A new study reveals that superbugs increase immunity to COVID-19

Healthcare systems encourage everyone who is eligible to receive and boost the COVID-19 vaccine. (Getty Images)

Vaccine boosters and post-vaccination superinfections both provide significant immunity and potentially break up the pandemic against COVID-19, according to new lab research from Oregon Health & Science University.

the study, Med“>Published Wednesday in the magazine withis the latest in a series of OHSU discoveries using blood samples to characterize the immune response to SARS-CoV-2.

“As the number of sub-omicron cases rises and as global vaccination and booster campaigns continue, an increasing proportion of the global population will acquire robust immune responses that may be protective against future variants of SARS-CoV-2,” the researchers concluded.

The research measured a robust immune response among samples from 99 OHSU employees who had blood drawn for the research. Notably, the researchers measured an equally robust immune response to the virus — with significant increases in size, potency and breadth — among people whose blood was drawn three months after a third booster dose of the vaccine and another group one month after infection.

Additionally, the study found that the immune response was equally robust among people 65 and older.

Marcel Kerlin, MD

Marcel Kerlin, MD (OHSU)

“Early in the pandemic, we had very high mortality in some vulnerable groups, such as seniors in nursing homes, but that reality is slowly changing,” said a senior co-author. Marcel Kerlin, MD, Assistant Professor of Medicine (Infectious Diseases) at OHSU School of Medicine and OHSU Medical Director for Occupational Health. “Our study supports the idea that vaccination is a pathway to milder disease. Even if you are older, your chances of getting seriously ill if you are reinfected appear to be much lower than they were at the start of the epidemic.”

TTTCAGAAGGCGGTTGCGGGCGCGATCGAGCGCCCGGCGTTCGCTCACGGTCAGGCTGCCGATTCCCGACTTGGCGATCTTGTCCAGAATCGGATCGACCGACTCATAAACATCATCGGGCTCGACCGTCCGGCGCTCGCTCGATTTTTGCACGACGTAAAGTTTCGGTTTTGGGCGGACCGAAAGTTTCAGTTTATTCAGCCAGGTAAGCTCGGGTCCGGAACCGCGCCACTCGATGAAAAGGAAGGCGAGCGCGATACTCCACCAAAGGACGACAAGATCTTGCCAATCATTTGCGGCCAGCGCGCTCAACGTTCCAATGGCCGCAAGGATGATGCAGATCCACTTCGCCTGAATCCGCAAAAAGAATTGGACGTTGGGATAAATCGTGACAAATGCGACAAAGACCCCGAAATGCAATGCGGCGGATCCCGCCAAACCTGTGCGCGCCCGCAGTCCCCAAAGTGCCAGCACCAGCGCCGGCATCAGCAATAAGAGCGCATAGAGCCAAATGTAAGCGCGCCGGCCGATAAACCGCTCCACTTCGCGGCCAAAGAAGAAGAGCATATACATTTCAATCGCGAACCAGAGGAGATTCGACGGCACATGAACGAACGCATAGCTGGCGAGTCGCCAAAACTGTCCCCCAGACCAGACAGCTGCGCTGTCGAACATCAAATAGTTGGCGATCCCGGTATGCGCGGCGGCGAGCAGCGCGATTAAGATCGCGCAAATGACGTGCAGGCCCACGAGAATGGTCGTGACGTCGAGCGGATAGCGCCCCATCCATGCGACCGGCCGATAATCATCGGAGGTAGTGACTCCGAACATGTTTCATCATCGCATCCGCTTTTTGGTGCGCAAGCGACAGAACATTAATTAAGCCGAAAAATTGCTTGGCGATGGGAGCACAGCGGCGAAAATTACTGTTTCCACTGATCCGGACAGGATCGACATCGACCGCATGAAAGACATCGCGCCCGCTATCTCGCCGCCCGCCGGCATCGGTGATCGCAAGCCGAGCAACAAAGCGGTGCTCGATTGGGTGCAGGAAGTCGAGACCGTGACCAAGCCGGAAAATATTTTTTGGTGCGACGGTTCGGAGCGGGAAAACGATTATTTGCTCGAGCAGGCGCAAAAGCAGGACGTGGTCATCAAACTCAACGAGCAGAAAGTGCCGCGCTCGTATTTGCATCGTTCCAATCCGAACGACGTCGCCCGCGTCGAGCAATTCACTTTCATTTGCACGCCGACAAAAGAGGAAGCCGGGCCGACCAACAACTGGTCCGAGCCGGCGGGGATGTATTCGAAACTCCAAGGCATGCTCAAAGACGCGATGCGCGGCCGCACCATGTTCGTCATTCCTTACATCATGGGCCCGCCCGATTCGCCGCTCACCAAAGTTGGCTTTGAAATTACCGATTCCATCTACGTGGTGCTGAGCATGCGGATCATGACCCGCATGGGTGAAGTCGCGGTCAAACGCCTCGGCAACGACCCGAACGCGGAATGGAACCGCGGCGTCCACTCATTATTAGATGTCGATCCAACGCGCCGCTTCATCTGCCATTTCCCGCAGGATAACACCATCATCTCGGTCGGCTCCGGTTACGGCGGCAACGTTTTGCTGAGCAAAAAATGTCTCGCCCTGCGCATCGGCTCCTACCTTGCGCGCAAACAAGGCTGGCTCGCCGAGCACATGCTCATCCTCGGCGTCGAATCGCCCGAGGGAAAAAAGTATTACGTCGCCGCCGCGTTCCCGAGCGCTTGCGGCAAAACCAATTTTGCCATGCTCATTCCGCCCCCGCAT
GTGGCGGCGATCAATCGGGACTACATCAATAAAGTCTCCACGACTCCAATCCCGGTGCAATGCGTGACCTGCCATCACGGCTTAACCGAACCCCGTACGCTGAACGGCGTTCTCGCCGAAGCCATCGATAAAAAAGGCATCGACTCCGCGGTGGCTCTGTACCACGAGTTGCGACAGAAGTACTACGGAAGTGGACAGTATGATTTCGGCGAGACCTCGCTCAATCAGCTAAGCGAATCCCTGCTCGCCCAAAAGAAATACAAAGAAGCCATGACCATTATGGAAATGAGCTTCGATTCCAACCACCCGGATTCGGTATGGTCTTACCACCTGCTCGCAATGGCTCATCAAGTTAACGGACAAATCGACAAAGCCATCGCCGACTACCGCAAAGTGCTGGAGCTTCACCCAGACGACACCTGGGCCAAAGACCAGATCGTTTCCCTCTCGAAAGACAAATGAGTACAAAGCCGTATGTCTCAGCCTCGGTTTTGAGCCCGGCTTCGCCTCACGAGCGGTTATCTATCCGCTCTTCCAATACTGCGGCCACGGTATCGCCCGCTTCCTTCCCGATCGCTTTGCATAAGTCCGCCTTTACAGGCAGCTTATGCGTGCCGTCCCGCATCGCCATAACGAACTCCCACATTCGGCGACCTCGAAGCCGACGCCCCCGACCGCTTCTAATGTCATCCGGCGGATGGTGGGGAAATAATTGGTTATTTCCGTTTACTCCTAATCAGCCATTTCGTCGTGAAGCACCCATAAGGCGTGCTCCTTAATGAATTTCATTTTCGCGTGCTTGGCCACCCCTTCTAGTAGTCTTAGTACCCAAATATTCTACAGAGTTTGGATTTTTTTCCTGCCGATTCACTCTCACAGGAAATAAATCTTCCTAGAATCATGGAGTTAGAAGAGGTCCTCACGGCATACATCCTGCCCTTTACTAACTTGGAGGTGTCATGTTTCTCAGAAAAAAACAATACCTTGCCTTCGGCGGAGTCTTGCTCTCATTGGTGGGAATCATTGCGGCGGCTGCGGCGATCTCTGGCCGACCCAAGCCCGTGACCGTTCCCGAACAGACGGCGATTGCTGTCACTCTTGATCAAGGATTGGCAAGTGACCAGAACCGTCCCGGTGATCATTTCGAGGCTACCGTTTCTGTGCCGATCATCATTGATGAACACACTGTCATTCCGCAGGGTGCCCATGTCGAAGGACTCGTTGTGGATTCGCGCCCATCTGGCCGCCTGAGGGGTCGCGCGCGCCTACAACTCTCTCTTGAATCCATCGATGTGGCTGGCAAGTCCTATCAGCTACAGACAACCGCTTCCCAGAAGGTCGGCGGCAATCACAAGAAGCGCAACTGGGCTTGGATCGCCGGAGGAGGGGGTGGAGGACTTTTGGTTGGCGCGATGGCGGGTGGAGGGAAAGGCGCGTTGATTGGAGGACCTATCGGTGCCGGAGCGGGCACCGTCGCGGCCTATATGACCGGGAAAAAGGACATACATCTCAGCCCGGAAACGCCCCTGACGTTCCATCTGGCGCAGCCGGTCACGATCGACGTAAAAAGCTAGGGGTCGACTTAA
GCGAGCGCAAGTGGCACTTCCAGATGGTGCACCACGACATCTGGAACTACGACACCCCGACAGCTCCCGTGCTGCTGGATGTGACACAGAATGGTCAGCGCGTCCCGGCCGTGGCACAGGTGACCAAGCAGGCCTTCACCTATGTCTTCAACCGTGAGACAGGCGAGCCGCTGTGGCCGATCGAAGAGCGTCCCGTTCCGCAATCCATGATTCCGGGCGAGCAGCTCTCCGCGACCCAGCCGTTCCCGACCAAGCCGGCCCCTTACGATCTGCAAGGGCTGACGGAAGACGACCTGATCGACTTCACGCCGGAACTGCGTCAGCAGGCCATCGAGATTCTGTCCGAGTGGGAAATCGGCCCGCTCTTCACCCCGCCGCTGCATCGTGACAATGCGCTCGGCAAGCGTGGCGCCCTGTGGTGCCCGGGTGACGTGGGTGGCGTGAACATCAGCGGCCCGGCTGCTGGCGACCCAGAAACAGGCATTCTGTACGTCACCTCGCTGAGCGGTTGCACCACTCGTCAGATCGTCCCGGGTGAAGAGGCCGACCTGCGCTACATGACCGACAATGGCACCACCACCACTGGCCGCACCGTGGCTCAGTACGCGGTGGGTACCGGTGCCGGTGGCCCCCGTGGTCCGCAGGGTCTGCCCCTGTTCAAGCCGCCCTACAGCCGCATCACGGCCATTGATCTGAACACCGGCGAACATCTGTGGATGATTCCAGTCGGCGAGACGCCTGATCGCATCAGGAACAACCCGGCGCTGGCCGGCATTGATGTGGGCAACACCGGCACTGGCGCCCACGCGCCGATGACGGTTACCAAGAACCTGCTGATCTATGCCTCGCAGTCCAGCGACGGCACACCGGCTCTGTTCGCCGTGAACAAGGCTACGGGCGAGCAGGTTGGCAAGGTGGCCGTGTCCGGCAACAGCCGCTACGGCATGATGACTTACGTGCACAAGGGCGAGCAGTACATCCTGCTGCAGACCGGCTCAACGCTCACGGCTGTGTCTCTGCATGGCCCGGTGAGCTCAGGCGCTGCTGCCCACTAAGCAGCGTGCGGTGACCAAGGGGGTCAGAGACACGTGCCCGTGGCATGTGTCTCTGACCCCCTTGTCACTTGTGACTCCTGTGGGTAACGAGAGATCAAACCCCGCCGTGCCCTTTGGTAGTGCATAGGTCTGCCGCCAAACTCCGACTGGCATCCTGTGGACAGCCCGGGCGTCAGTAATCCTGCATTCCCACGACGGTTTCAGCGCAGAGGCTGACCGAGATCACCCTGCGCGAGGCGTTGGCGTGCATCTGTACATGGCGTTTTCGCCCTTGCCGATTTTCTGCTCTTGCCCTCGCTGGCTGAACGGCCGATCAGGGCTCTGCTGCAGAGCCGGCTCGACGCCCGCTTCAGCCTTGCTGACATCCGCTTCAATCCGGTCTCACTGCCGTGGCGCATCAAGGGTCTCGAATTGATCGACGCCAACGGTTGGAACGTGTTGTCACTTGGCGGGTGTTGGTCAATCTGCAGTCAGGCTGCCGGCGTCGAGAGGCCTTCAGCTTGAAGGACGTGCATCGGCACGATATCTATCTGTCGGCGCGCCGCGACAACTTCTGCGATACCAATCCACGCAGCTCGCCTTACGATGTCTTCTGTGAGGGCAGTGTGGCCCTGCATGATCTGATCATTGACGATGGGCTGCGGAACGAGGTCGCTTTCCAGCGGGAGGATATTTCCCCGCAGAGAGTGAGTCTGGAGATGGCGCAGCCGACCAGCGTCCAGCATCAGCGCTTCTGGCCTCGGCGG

Fikadu Tafesse holds a Ph.D.  (OHSU)

Fikadu Tavisi, Ph.D. (OHSU)

Co-author Fikadu Tavisi, Ph.D.An assistant professor of molecular microbiology and immunology at the OHSU School of Medicine, said he expects a more robust immune response among people receiving the new booster bivalent vaccine that targets BA.4 and BA.5 variants.

“We expect that updated vaccine strategies with variant-specific regimens will significantly improve the range of the immune response and provide better protection against SARS-CoV-2 variants,” he said.

In contrast to the beginning of the epidemic, SARS-CoV-2 is no longer “new” to the human immune system. Most people in the world have now been vaccinated, infected, or both – which means the virus faces a more effective immune response with each new infection.

Kerlin said the new study likely reflects the fact that the virus is evolving to be more transmissible but less harmful.

“Evolutionary pressure is driving the virus to find more ways to infect people at the expense of disease, probably,” he said. Pathogenicity refers to the ability to cause symptoms associated with a disease.

Funding for this study was supported by the MJ Murdock Charitable Trust; OHSU Foundation; National Institutes of Health Training Scholarship T32HL083808; and a grant from the OHSU Fund Create IDEA. The content is the sole responsibility of the authors and does not necessarily represent the official views of the National Institutes of Health.